Evictions in W-Space

 
Whether you live in w-space or not you have likely heard about wormhole evictions at some point. A recent thread on the forums has people discussing whether or not evictions are good for w-space. There are a few arguments for and against wormhole evictions, as well as a number of reasons people might have for carrying out an eviction. Let’s take a look at them in this week’s article.

Manifest Destiny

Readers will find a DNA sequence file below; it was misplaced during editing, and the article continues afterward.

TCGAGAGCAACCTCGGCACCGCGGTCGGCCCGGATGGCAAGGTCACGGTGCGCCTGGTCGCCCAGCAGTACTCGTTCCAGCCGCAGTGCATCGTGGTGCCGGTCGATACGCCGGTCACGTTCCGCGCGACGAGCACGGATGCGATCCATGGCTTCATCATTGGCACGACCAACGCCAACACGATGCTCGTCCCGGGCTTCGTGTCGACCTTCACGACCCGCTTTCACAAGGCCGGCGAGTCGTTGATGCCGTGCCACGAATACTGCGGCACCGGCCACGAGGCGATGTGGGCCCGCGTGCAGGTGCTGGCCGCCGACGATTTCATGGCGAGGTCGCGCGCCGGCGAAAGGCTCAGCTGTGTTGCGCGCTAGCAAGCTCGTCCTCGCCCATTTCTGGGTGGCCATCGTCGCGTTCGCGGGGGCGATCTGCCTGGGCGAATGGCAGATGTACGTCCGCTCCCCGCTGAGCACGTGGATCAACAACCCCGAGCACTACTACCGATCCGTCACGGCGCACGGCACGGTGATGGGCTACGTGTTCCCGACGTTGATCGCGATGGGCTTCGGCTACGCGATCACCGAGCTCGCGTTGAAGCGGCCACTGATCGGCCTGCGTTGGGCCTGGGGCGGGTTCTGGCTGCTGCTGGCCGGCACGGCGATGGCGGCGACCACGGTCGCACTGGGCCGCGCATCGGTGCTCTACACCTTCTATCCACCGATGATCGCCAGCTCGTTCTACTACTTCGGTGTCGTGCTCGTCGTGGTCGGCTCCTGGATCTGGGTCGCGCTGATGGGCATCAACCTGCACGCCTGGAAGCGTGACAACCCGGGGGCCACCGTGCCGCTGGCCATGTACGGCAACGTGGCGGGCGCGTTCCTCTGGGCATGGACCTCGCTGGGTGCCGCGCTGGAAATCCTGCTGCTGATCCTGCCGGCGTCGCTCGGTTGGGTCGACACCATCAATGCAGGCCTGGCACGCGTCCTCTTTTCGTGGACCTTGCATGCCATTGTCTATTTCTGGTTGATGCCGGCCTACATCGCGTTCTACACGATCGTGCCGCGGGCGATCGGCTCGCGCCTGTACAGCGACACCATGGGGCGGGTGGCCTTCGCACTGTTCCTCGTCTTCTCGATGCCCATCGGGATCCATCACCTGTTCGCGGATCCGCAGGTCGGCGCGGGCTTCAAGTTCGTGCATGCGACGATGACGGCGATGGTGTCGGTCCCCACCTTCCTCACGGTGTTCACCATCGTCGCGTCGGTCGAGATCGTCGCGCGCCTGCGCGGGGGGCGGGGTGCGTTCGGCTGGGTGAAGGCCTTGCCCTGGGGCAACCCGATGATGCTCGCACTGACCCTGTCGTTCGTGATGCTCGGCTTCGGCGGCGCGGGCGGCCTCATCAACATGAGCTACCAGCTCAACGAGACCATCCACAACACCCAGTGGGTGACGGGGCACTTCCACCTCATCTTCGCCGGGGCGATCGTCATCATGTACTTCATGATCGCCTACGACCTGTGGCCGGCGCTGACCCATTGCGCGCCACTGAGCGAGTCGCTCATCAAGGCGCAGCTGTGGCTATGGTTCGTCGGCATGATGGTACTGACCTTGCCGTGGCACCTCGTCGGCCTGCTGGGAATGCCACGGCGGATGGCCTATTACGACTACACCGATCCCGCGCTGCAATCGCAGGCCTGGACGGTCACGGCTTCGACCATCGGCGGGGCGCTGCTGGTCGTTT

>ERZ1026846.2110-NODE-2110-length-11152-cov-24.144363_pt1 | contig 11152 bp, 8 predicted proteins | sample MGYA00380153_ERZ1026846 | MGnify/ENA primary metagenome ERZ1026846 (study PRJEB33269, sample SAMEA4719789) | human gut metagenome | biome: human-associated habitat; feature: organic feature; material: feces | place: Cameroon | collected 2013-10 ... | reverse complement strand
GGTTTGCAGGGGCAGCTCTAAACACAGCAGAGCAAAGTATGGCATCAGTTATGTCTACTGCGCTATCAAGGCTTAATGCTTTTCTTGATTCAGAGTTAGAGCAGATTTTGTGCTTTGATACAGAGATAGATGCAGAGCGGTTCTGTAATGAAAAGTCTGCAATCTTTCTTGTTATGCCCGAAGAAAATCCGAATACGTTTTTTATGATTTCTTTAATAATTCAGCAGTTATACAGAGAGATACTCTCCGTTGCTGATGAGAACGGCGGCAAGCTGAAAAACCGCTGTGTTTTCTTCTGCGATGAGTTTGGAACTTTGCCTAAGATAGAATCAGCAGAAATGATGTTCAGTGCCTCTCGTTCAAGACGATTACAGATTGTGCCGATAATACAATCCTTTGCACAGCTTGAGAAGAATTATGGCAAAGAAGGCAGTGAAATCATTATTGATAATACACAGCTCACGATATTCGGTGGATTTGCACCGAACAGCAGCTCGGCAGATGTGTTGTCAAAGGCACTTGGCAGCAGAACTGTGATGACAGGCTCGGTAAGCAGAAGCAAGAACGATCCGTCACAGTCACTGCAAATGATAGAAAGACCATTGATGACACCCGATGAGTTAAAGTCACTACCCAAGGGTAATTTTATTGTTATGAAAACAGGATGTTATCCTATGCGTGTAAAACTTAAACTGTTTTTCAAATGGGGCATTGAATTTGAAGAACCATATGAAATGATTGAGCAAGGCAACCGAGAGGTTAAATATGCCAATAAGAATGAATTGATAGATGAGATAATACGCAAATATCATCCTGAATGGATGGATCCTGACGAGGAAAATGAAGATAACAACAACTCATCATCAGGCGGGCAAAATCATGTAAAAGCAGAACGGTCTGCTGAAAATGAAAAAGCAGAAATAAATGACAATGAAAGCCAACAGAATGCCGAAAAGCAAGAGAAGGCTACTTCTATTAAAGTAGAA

Perhaps the “best” reason to evict someone from their home wormhole is because you want to claim it as your own. I don’t think I’ve seen people arguing against this reasoning as it ensures that the wormhole is still occupied after the residents are removed, so there is (in theory) no loss of content or targets from that wormhole. The main problem players have with evictions is that it removes players from w-space, an area of space in the game that already has a small population. Removing someone from their wormhole to claim it as your own is generally seen as an acceptable reason for performing an eviction. Other reasons players have used for evictions have been to specifically kick carebear corps/alliances out of w-space. There is a lot of ISK to be made in w-space and people tend to look down on groups that are there simply to fatten their wallet without ever engaging in PvP. Evictions have happened in the past to remove groups of bears from wormhole space, both in the hopes of more PvP-oriented players taking their place, and to simply send a message that carebears are not welcome in w-space. This may cause issues for small groups that cannot field the numbers necessary to face off against larger ones. If they never fight they risk being labeled carebears and getting evicted in the future. If they do fight they are sure to lose everything they field as they are severely outnumbered. Sometimes a smaller fight can be arranged to appease the larger group. Not everybody in the fleet got an engagement, but at least some people got to shoot something, right? This setup requires trust between the two sides however, and might not always work. Lastly, some wormhole evictions happen for very simple reasons; the players want something to do. Don’t get me wrong, evictions are not fun at all. If the possibility of seeding capitals into the wormhole exists, you can spend days rolling wormholes to get all the desired caps inside the target wormhole. After you’ve done that the eviction itself isn’t all that much more interesting. There might be some fights when the eviction starts if the residents decide to defend themselves. But once you’ve gained hole control it is just about maintaining it 23/7 while sieging towers. Not particularly exciting stuff, so why would players choose to do this if not to take the wormhole for their own? Well, to many players it is at least some form of content. I’m willing to bet that the majority of players in w-space haven’t been involved in performing an eviction, so perhaps players just want to do it so they can say they have. There’s also the opportunity to collect lots of tears from the residents as you burn their home down. Lastly, it is possible to make quite a lot of isk from an eviction under the right circumstances. Popping a Ship Maintenance Array can potentially be a pinata of free goodies, and players that are trapped in their wormhole might be willing to sell some of the ships in it to the attackers. Getting a portion of the value of it is better than self-destructing it in the POS shields.